Generally speaking, workers that are involved in a strike or a work stoppage are not allowed to collect unemployment benefits from their employer. However, there are exceptions to this rule that would allow some employees to collect unemployment benefits. It is important for employers to know and understand their responsibility as it pertains to unemployment benefits of workers on strike.
If employees participate in a strike, they typically are not eligible for unemployment benefits. However, if the employees belong to a union and any number of them did not actively participate in the strike but lost their jobs as a result, they may be eligible to collect unemployment benefits.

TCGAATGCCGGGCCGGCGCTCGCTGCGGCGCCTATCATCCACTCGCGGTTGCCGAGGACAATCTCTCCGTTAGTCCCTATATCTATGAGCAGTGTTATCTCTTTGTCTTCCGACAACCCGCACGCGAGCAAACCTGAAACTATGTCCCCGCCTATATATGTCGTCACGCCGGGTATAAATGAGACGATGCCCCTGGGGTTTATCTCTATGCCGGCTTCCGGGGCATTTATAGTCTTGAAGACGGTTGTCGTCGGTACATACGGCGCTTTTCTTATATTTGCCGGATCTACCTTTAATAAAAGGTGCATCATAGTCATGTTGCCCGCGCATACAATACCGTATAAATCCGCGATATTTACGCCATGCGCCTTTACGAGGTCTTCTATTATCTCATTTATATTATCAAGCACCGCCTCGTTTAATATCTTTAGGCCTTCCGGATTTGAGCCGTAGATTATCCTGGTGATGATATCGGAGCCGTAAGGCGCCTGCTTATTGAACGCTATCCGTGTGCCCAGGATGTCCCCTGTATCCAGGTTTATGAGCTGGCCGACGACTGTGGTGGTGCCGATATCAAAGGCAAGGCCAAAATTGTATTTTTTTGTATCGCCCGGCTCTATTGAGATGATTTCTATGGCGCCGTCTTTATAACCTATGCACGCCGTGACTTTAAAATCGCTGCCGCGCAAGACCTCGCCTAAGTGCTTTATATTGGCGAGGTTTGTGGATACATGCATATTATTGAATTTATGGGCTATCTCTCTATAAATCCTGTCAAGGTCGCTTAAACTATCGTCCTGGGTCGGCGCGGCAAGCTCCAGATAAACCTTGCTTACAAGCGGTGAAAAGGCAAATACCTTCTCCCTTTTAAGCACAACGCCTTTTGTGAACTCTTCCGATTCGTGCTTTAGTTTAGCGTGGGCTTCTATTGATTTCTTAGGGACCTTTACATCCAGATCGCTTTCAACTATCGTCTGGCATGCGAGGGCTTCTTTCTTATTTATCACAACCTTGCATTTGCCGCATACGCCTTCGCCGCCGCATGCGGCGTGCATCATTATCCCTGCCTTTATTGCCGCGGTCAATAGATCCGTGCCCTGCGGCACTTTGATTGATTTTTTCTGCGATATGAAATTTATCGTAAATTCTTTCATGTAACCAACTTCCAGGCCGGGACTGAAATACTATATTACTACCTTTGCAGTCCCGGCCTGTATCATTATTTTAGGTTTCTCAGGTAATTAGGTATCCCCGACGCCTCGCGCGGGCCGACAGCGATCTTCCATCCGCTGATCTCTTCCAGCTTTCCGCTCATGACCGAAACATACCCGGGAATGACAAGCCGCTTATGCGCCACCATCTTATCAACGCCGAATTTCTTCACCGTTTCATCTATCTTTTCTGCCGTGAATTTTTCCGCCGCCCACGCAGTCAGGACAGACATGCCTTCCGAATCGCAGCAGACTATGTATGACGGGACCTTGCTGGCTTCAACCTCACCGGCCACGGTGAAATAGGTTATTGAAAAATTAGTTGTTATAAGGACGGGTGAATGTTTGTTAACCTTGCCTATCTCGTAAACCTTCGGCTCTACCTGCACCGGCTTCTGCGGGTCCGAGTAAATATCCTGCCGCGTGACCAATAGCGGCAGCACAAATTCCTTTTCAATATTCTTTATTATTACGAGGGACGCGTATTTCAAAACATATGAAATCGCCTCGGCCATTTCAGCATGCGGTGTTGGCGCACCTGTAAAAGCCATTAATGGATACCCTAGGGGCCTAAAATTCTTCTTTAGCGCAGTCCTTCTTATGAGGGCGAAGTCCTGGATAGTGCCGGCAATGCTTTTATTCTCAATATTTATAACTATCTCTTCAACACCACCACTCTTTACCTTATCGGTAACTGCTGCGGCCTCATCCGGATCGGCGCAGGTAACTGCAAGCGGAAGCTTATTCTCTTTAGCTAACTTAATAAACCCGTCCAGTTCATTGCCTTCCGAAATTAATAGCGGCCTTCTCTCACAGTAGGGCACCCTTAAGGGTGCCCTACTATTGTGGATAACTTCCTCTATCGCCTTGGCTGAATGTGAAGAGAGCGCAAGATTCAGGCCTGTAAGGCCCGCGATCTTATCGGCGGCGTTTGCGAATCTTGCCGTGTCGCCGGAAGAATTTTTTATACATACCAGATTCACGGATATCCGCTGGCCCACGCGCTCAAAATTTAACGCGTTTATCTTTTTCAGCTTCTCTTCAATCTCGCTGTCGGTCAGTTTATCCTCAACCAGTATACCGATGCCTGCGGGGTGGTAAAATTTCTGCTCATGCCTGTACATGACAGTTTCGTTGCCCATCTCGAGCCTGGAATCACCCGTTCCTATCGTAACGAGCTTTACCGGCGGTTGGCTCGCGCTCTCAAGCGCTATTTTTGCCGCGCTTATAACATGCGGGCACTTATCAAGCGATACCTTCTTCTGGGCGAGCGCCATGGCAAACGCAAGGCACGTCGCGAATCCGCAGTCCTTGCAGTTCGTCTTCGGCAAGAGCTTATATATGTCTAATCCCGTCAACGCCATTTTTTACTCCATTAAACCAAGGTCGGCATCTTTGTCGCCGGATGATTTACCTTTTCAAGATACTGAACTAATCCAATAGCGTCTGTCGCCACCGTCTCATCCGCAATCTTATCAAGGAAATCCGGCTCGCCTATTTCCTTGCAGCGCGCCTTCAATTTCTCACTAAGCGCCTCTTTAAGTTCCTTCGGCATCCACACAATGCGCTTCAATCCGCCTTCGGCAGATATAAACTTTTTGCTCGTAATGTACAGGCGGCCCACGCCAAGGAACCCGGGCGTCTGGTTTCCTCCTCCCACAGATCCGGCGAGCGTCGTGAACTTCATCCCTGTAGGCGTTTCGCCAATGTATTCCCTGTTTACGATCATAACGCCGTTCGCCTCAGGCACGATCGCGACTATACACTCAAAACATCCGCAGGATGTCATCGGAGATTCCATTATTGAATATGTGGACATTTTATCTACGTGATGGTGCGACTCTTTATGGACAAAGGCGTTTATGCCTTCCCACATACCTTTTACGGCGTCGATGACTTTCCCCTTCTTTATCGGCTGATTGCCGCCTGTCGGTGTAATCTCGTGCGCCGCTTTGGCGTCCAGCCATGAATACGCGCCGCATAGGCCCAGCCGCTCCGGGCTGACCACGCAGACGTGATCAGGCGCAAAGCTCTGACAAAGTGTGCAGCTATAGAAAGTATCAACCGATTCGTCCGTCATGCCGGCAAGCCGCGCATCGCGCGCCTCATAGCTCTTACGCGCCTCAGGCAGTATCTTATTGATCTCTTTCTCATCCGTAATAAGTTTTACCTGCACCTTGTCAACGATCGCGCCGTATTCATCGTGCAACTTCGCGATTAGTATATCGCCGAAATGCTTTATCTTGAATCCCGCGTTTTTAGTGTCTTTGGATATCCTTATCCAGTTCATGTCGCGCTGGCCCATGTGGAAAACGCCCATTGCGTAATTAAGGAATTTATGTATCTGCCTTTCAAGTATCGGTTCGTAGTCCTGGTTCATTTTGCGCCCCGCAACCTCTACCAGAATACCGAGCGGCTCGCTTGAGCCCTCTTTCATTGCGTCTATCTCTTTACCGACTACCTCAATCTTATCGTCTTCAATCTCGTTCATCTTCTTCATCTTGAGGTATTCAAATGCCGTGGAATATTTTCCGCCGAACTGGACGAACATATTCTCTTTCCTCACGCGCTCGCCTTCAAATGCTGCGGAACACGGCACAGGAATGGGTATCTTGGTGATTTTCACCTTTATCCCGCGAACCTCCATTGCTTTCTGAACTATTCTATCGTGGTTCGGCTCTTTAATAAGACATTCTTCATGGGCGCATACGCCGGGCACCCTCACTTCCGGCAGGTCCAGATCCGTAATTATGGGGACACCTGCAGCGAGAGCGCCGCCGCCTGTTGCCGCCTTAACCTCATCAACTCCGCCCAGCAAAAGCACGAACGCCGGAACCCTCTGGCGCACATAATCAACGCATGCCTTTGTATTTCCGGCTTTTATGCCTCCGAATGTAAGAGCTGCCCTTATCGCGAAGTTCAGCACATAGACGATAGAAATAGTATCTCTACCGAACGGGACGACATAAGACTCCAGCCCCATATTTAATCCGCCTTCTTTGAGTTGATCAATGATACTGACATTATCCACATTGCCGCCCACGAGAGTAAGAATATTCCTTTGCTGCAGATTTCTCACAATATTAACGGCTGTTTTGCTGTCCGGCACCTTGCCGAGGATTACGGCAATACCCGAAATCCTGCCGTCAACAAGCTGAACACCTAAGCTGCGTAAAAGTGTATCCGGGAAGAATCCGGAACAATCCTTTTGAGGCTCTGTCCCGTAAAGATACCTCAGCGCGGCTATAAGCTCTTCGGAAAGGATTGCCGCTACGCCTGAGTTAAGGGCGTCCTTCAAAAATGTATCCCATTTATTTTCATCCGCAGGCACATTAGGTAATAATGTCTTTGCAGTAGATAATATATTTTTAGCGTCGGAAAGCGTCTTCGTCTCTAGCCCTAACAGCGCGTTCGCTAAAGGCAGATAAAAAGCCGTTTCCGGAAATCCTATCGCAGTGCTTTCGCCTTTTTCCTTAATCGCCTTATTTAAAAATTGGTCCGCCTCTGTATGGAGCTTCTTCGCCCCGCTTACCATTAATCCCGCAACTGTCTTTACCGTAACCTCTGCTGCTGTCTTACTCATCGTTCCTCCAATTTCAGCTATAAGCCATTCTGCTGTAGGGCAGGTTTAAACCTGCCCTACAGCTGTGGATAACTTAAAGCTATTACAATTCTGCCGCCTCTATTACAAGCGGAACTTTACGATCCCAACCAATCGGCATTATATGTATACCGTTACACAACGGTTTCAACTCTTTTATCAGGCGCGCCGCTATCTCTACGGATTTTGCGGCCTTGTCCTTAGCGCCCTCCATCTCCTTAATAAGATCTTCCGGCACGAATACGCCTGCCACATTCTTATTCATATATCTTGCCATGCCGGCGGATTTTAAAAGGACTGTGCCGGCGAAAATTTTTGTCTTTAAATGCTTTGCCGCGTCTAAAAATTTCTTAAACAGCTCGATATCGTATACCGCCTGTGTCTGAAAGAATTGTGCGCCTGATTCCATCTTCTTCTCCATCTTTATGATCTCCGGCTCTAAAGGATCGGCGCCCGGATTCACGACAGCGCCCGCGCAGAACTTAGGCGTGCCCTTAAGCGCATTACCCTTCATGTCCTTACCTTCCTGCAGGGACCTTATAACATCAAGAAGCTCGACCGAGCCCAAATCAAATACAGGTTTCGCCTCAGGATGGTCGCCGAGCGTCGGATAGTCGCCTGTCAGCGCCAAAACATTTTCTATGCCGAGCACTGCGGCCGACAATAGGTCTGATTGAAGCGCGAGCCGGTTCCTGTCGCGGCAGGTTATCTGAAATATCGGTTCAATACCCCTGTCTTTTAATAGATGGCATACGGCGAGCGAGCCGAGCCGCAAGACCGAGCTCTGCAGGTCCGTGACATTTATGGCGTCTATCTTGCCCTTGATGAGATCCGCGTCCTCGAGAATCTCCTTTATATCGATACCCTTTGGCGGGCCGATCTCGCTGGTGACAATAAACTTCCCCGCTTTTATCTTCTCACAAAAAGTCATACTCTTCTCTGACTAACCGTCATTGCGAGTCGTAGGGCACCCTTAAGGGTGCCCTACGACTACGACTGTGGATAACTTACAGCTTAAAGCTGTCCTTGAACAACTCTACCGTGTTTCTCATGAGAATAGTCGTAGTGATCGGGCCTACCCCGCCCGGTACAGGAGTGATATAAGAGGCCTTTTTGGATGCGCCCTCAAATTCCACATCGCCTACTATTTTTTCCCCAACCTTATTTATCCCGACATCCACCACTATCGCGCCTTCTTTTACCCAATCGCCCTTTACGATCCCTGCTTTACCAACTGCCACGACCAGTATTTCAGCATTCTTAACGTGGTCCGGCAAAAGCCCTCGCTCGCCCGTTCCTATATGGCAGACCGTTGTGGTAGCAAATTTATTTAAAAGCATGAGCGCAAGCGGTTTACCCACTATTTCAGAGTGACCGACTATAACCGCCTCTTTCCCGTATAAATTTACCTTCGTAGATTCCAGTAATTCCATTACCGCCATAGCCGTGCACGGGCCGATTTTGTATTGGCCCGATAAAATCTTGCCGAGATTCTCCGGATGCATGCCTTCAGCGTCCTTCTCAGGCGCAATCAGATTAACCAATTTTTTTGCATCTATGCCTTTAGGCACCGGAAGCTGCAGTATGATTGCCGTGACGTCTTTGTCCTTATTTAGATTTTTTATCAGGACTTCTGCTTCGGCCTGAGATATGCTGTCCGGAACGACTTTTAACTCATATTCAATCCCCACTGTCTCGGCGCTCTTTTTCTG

For employees that did not participate in a strike and experienced a period of unemployment after the strike is over, they also may be able to collect unemployment benefits during this time. For employees that participated in a strike, most states disqualify them from receiving unemployment benefits for a certain period of time no matter how quickly the strike was resolved.
Employers may be on the hook to pay employees on a work stoppage if the layoff is due to a shutdown at another location also owned by the same employer. Likewise, initiating a lockout will result in having to pay unemployment benefits. Employers should take great care not to violate collective bargaining agreements or wage and hour laws, as any work stoppage caused by doing so may result in employees filing unemployment benefits claims.
Unemployment benefits claims and violations against unemployment insurance can cost employers a great deal of time and money. In order to stay protected, employers should speak to an employment law attorney about current laws and requirements regarding unemployment benefits.